(In)organic Plasticity: Work (Water)
I first came acrossSadamasa Motonaga’s (1922-2011) Work (Water), 1956 (recreated in 2011 for the Solomon R. Guggenheim Museum, New York) whilst lazily perusing the Guggenheim Facebook page one morning. Instantly, I felt a tension and infatuation with the piece and needed to feverishly begin deconstructing and attempting to answer the age old question, “what does it mean?” The contemporary version of the piece is constructed with multiple huge industrial-grade polyethylene tubing holding coloured water of varying hues, suspended in the rotunda of the Guggenheim above the heads of the gallery-goers allowing the light pouring in from the skylight to filter through the coloured water and create coloured patterns on the floor of the museum. Work (Water) was on display at the Guggenheim as part of the Gutai: Splendid Playground exhibition from February 15-May 8, 2013, an exhibition devoted to Japan’s most influential avante-garde and postwar artists.
Instantly, the bright colours reminded me of Wassily Kandinsky’s (1866-1944) work with his bold use of colour and abstraction of form and figure. The plastic tubing of Motonaga’s piece acts like the brushstroke of the painter, separating each colour from one another and clearly defining each pool of water from the other in a sort of colour blocking. This allows the viewer to both appreciate each colour for its own value as well as how each colours plays off the other intensifying and contrasting with each other, harking to integral colour theory of visual art especially poignant for the modern art movement with its abstraction of form and bold use of colour. Motogana breaks down colour theory to its essence: separating each colour to study singularly but on the same token, the array of colours can be considered collectively. The piece has almost a prismatic quality with the light constantly reflecting and refracting through the water and plastic tubing for the viewer to indulge in the colour.
Not only does each colour work off of each other, but the select installation and choice of exhibition space is key. The original version of the piece (1956, seen in the third image above) had the plastic tubing suspended from the trees creating a sort of ethereal and almost surrealistic environment with a web of plastic and colour—a reflection of the growing use of plastics and bright hues of the 1950’s and 1960’s aesthetics. Since the tubing is such a large scale, the original site-specific installation was able to dwarf the viewer, allowing them to be completely consumed by the piece. Work (Water) (1956) holds a tension between the organic natural surroundings of the trees and outside landscape and the decidedly inorganic man-made plastics and dyes used to create the piece—one can infer, given our contemporary context of living green, a comment on our growing social awareness of man’s impact and imprint on our environment.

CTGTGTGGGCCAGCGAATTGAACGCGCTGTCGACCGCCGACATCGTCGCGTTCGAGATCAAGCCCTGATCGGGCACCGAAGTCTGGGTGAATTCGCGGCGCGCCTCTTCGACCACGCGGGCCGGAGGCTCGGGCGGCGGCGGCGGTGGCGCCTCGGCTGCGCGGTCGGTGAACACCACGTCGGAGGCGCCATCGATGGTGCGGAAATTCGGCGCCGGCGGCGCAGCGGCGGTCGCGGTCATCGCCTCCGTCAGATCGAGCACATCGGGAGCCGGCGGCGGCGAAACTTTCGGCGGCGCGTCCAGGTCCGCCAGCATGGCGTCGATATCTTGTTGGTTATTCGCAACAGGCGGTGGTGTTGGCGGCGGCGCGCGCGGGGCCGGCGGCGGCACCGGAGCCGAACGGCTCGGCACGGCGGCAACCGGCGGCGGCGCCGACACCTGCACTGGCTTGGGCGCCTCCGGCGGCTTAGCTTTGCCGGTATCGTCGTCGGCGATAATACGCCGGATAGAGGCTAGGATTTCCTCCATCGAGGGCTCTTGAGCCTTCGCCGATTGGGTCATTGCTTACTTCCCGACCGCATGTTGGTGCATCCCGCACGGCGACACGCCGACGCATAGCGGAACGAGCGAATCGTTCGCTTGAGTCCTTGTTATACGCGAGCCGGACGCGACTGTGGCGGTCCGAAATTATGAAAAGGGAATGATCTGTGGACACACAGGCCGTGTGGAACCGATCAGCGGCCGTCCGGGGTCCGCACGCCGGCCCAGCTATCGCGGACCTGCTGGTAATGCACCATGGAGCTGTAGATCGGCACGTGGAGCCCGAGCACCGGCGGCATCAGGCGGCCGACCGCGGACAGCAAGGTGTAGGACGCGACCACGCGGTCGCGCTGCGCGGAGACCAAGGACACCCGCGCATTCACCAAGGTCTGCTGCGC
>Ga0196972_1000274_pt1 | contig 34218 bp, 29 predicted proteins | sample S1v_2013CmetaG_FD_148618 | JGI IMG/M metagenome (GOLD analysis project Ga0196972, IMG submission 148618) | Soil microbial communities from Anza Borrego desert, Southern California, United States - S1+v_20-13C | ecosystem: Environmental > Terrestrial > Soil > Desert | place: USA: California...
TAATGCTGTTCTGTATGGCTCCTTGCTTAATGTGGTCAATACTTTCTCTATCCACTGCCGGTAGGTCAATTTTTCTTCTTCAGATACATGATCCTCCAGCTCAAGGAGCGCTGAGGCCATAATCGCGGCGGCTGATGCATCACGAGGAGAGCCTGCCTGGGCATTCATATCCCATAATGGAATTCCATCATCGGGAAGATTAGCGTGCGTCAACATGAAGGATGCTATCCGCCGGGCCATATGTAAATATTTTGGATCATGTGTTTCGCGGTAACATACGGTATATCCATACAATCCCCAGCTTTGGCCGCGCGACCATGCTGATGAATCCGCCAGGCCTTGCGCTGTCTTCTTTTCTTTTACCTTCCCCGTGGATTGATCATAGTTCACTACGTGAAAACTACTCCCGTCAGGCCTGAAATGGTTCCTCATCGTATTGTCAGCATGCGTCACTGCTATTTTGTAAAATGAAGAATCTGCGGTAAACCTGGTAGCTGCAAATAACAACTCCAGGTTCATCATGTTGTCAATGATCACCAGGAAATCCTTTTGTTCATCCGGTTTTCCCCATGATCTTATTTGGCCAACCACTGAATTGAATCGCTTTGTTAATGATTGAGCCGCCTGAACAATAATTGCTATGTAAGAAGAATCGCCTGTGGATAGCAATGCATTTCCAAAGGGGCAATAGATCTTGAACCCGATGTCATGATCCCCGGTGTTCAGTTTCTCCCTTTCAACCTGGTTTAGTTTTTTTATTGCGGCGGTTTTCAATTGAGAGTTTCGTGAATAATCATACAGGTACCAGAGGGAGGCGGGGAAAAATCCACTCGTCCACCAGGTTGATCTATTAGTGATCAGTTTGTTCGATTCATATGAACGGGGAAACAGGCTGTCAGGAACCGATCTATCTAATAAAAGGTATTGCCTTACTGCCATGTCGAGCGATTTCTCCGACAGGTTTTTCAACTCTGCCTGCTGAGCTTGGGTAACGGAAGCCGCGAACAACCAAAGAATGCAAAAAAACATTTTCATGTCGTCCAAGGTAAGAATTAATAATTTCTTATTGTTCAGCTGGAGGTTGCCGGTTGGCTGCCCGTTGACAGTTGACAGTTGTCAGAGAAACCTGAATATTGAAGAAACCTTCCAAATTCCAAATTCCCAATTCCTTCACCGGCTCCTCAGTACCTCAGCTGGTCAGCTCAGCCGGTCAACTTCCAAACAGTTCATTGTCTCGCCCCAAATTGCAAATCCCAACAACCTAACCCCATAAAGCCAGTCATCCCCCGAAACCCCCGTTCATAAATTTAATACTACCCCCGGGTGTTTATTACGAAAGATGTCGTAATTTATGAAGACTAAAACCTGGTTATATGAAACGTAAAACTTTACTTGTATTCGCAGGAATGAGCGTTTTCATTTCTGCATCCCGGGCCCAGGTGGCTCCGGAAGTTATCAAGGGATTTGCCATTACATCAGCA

On the other hand, the Guggenheim rotunda installation space is particularly interesting, then, given that the piece is housed in a completely man-made building in an expansive open space and therefore has the opposite effect on the viewer. Of course, one can appreciate the huge scale of the piece, but since Work (Water) (2011) is now suspended in a space that is more proportional to its size, the piece does not necessarily evoke the same consuming and overwhelming feeling of the original plastic web. Rather, one can simply walk up the ramps of the rotunda to get a better all-around view of the sculptural piece (giving a new outlook on the term, sculpture in the round) to get a better view from above and to figure out the logistics of the piece. Rather than focusing on the experience of the piece and its overwhelming nature, pushing us to consider the materials used and their own significance, we are instead focused on trying to “figure it out.”
Although it is incredibly enticing to look at, it is also this enticement that must be explored when considering site-specificity. There is no doubt that the curators and Board of Directors at the Guggenheim saw the commercial value in having a large, colourful, and, I would argue most importantly, “cool-looking-shiny-art-object” in the middle of their museum as the focal point for visitors. It is this quality that seduces the gallery-visiting consumer clientele, looking to stretch their legs from the long winter and step into spring at the Guggenheim, to view the fresh colours and textures with Motonaga. Not to commercialize Work (Water), in fact I argue that the piece is brilliantly progressive with it’s conceptual quality and use of material fused with classic colour theory, but it is quite interesting to step back from our high-art theory and criticism and to look at the work through the prism of the art market world to view the work entirely different.
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